Skip to main content

Slideshow: Transition Medicine

Benjamin Ligums was born with a rare degenerative brain disease that left him immobile, non-verbal and legally blind. His family has found a second home at Baylor's Transition Medicine Clinic, which specializes in treating profoundly disabled young adults.

Ann Ligums pushes her profoundly disabled son Benjamin, 26, into the Baylor Transition Medicine Clinic in Houston.

Ann Ligums was worried when she and her husband moved to Houston earlier this year, bringing along their profoundly disabled son Benjamin. Ben has a rare degenerative brain disease that has left him immobile, non-verbal and legally blind, and he needs highly specialized care.

They lucked out at the one-of-a-kind Baylor Transition Medicine Clinic. The facility was founded by Dr. Cynthia Peacock to meet the complex care needs of disabled young adults who, until recently, didn't even survive through childhood.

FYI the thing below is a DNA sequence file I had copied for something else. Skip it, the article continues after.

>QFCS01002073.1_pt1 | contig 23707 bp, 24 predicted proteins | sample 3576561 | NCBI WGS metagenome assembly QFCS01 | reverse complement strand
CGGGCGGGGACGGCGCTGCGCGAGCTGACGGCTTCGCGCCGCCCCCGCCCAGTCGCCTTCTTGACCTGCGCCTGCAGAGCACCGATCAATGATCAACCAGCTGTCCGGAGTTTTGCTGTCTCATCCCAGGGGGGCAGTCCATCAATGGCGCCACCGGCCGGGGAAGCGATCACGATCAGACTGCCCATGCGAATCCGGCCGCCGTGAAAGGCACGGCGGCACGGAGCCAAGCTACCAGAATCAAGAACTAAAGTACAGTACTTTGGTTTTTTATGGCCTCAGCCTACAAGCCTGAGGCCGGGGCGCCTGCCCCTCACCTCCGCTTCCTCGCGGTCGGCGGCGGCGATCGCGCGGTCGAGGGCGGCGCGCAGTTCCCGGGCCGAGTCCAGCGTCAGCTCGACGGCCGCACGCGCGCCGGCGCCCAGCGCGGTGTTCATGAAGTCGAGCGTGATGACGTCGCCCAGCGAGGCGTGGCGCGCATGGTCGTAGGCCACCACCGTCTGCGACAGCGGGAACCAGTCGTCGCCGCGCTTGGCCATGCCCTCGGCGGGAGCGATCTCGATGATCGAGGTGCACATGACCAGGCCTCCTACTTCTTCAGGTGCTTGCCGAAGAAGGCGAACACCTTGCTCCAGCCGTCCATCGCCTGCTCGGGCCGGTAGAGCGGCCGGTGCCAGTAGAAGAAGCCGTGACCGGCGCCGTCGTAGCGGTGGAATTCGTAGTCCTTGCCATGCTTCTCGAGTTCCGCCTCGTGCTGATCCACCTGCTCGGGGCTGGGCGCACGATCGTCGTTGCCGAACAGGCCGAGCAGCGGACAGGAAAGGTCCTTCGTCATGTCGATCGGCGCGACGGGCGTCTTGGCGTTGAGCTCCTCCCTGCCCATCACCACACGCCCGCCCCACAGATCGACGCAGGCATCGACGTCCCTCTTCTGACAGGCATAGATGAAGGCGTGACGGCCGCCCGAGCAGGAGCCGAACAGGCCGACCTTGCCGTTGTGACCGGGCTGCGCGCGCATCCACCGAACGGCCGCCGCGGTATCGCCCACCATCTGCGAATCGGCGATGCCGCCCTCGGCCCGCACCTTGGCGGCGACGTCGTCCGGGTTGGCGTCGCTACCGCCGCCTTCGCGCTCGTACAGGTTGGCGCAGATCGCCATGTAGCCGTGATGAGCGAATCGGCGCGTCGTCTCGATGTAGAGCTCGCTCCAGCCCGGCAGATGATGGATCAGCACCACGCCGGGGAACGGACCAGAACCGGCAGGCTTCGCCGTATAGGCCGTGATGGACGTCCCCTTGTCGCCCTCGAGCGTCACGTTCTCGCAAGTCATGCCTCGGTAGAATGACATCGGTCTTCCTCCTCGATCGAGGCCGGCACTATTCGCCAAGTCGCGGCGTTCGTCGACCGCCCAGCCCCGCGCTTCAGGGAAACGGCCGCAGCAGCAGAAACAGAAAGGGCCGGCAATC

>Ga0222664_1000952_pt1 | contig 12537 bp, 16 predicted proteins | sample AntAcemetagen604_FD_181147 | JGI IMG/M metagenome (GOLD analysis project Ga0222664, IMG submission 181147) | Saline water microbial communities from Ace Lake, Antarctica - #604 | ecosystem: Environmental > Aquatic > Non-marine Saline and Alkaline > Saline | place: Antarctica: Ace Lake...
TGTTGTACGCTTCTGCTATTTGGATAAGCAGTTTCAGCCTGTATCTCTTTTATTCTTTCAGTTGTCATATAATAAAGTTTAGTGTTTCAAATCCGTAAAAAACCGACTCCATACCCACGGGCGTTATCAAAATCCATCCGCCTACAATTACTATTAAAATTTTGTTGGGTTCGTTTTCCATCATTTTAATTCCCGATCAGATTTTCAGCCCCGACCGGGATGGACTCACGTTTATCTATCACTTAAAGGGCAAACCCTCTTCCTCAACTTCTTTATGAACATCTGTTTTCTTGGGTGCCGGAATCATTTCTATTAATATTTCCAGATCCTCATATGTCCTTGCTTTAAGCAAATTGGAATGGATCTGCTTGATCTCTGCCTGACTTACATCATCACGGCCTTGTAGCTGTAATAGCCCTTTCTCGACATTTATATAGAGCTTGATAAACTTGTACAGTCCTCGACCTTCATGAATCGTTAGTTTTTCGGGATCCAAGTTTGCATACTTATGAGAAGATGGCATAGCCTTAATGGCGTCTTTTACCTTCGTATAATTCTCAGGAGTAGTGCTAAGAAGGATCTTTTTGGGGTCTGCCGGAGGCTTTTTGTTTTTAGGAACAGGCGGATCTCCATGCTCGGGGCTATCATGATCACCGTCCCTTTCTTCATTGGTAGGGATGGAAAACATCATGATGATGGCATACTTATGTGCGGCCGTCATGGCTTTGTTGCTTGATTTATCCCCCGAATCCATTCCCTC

The transition medicine clinic solves part of the problem; its doctors have become experts in the medical challenges of chronically ill children living into adulthood. But even they can't get around the limits of adult Medicaid, which effectively slashes services in half the moment a disabled child turns 21.

Ligums knows these challenges firsthand. But she says having doctors who understand Ben — and help the family battle the bureaucracy — is a godsend. Follow Ligums and Ben through a recent visit to the Transition Medicine Clinic.

Texans need truth. Help us report it.

Yes, I'll donate today

Explore related story topics

Health care State government Health And Human Services Commission Medicaid State agencies